"Great minds", you mean! Face-wink.svg... by the way, what's the main account this one is the sockpuppet for? Zad68 03:57, 1 December 2013 (UTC)


Not sure why this change was made. Thus reverted [18] Doc James (talk · contribs · email) (if I write on your page reply on mine) 17:12, 11 January 2014 (UTC)

The pharmaceutical and alt med subheading are discussing effectiveness of each of these. Doc James (talk · contribs · email) (if I write on your page reply on mine) 17:52, 11 January 2014 (UTC)
No thing in [19] discusses the order of these or really anything on this article, it's only about specific drugs. It doesn't make sense to have effectiveness below examples of cough medicines which is a necessary section. Mr Johnson The Second (talk) 06:00, 12 January 2014 (UTC)

Except that the section you keep moving is not examples. But a discussion of the evidence for specific examples. Doc James (talk · contribs · email) (if I write on your page reply on mine) 15:51, 12 January 2014 (UTC)

Please add an examples section then. It does not make sense to discuss effectiveness of examples before defining them. Mr Johnson The Second (talk) 16:26, 12 January 2014 (UTC)
What do you think about this section called examples that comes right before effectiveness [20]? Doc James (talk · contribs · email) (if I write on your page reply on mine) 17:23, 12 January 2014 (UTC)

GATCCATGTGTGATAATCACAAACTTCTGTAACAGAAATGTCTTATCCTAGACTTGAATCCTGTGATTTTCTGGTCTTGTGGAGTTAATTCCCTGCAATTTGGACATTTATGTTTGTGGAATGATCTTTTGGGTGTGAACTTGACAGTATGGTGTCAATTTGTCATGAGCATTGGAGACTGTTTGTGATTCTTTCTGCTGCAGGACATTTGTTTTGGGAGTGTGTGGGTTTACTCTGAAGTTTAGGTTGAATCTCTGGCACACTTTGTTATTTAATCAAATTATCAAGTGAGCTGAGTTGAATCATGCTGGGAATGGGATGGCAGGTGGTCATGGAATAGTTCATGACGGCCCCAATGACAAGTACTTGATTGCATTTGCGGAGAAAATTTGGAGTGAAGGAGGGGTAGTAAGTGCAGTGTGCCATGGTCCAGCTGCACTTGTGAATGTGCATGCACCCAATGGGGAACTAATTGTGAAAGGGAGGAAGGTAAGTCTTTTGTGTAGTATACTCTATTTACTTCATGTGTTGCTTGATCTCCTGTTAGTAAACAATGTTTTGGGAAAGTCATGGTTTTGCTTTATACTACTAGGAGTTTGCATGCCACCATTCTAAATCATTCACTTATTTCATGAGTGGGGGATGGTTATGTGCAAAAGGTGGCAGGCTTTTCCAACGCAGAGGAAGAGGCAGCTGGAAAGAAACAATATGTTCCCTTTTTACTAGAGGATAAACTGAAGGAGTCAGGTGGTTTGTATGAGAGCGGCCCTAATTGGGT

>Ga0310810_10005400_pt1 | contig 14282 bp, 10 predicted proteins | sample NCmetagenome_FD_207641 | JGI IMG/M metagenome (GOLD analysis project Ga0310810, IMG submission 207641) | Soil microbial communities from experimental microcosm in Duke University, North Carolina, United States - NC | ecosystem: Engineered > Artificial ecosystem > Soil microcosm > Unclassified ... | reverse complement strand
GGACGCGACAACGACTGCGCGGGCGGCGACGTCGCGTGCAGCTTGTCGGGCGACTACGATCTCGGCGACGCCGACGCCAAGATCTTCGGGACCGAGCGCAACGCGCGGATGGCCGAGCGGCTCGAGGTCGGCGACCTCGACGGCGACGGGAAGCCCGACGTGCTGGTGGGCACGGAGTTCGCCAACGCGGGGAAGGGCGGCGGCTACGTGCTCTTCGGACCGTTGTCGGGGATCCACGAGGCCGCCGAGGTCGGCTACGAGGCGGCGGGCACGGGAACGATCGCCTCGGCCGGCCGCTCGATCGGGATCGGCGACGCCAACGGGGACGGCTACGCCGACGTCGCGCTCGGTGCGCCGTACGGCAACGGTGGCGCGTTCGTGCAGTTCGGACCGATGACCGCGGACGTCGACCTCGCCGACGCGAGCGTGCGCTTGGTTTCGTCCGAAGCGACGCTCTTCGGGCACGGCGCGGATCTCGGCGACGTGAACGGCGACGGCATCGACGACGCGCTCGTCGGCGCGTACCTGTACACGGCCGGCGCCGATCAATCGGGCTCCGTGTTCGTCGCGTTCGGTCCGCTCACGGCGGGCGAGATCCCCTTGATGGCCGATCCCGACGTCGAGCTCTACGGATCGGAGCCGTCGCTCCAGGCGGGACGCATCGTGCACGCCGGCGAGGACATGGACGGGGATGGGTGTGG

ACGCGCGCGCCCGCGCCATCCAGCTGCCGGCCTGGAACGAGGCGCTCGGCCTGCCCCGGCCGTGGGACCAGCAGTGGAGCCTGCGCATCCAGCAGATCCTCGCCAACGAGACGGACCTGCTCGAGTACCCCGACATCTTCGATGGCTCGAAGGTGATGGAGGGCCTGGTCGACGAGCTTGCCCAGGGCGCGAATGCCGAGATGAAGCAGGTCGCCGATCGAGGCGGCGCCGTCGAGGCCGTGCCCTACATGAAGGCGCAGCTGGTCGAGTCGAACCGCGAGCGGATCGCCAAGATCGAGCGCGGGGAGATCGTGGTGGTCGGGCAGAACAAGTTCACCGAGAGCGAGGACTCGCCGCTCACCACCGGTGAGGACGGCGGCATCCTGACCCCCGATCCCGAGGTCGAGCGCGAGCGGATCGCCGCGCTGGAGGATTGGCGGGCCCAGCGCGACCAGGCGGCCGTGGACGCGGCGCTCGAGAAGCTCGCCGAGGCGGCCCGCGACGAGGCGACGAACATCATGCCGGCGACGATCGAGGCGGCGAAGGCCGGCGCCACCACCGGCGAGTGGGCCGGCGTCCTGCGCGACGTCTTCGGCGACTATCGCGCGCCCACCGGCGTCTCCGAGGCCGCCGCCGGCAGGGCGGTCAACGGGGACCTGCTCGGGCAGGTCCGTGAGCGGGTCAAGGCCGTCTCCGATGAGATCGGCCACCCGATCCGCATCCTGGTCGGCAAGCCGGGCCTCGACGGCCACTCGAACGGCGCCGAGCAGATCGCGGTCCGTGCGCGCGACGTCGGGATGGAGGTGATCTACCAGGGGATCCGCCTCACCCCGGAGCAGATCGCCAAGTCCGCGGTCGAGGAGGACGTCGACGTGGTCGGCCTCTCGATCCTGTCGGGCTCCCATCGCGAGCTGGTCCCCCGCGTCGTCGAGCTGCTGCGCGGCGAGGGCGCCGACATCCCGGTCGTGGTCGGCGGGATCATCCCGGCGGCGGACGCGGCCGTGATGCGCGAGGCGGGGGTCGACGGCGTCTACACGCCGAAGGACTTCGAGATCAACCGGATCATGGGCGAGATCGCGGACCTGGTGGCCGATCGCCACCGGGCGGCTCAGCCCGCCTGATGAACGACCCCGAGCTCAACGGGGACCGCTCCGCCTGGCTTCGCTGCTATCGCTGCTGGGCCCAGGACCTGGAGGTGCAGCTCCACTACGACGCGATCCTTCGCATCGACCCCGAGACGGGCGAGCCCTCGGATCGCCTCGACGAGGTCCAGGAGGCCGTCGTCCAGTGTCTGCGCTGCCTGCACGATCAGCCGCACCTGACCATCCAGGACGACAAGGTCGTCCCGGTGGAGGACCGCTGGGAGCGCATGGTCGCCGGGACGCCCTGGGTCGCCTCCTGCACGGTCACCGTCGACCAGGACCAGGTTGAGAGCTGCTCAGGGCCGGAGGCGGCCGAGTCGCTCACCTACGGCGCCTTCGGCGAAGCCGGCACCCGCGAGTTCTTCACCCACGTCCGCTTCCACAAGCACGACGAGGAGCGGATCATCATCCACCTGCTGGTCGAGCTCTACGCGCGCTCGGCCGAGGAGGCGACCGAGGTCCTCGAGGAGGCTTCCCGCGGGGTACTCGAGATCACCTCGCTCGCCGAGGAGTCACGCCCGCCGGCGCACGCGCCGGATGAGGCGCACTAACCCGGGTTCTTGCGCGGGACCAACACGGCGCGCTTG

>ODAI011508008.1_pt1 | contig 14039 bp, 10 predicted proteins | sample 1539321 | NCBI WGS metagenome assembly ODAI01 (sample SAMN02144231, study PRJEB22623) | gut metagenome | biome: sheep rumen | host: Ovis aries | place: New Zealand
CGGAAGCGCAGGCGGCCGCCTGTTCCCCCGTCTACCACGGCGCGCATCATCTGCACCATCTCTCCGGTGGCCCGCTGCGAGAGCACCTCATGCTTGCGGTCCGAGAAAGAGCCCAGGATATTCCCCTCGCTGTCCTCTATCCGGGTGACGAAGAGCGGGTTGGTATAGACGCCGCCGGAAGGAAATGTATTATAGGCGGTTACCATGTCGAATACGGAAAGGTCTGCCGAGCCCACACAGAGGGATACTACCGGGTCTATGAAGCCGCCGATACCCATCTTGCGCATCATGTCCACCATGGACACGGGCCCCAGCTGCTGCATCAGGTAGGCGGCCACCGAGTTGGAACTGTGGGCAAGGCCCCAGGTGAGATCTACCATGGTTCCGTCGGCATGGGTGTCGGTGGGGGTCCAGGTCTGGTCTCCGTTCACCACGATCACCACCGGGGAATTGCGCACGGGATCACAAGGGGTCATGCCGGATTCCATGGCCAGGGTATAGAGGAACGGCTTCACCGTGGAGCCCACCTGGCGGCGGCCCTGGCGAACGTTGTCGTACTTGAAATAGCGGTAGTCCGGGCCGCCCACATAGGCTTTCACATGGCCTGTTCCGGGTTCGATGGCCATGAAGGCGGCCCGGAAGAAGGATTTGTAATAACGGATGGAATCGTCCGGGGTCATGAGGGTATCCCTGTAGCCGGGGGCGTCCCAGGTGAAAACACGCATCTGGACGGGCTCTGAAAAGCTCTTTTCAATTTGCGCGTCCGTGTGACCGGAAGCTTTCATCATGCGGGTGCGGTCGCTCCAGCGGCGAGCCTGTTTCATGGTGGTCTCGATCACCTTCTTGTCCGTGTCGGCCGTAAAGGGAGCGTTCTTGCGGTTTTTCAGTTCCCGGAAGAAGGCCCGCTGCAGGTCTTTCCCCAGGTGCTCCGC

Too small, it does not list any details. It is strange for the effectiveness to explain more than the examples section. Examples should explain what Dextromorphan is for instance. Mr Johnson The Second (talk) 17:31, 12 January 2014 (UTC)
The chemical structure of dextromorphan can be dealt with on that page. Doc James (talk · contribs · email) (if I write on your page reply on mine) 17:42, 12 January 2014 (UTC)
That was just an example. If this article is an appropriate place for discussing whether dextromorphan works or not, then it is an appropriate place to tell what it is. It doesn't make sense to have one and not the other, no one will know what is being discussed, and it seems biased. Mr Johnson The Second (talk) 20:52, 12 January 2014 (UTC)
The current layout that first explains what they are and then covers how well they work (or don't) is better. The proposed change mixes these two topics and then leaves an extra Effectiveness section after. The current layout is more clear. Zad68 16:13, 13 January 2014 (UTC)


This "Medicines repressing the coughing itself (the antitussives) should only be used in non-productive coughing, e.g. when no slime is produced. If slime is produced, coughing is a good way to get rid of it. In that case expectorants may be used to relieve symptoms." is not a very good ref.

There is also not good evidence that expectorants relieve symptoms. And this is not an "example" of a cough medicine but a comment on effectiveness. Doc James (talk · contribs · email) 09:52, 1 January 2015 (UTC)

Before you can say that they "don't relieve symptoms", you'd first have to define which symptom you're talking about. I doubt that an expectorant would suppress coughing (actually, I could imagine it increasing coughing), but it might relieve the symptom of "begging the doctor to prescribe something" quite nicely.  ;-) WhatamIdoing (talk) 20:11, 1 January 2015 (UTC)
Yes but typically one needs evidence of benefit before saying it is useful for something. Yes it might stop the begging... Doc James (talk · contribs · email) 05:15, 2 January 2015 (UTC)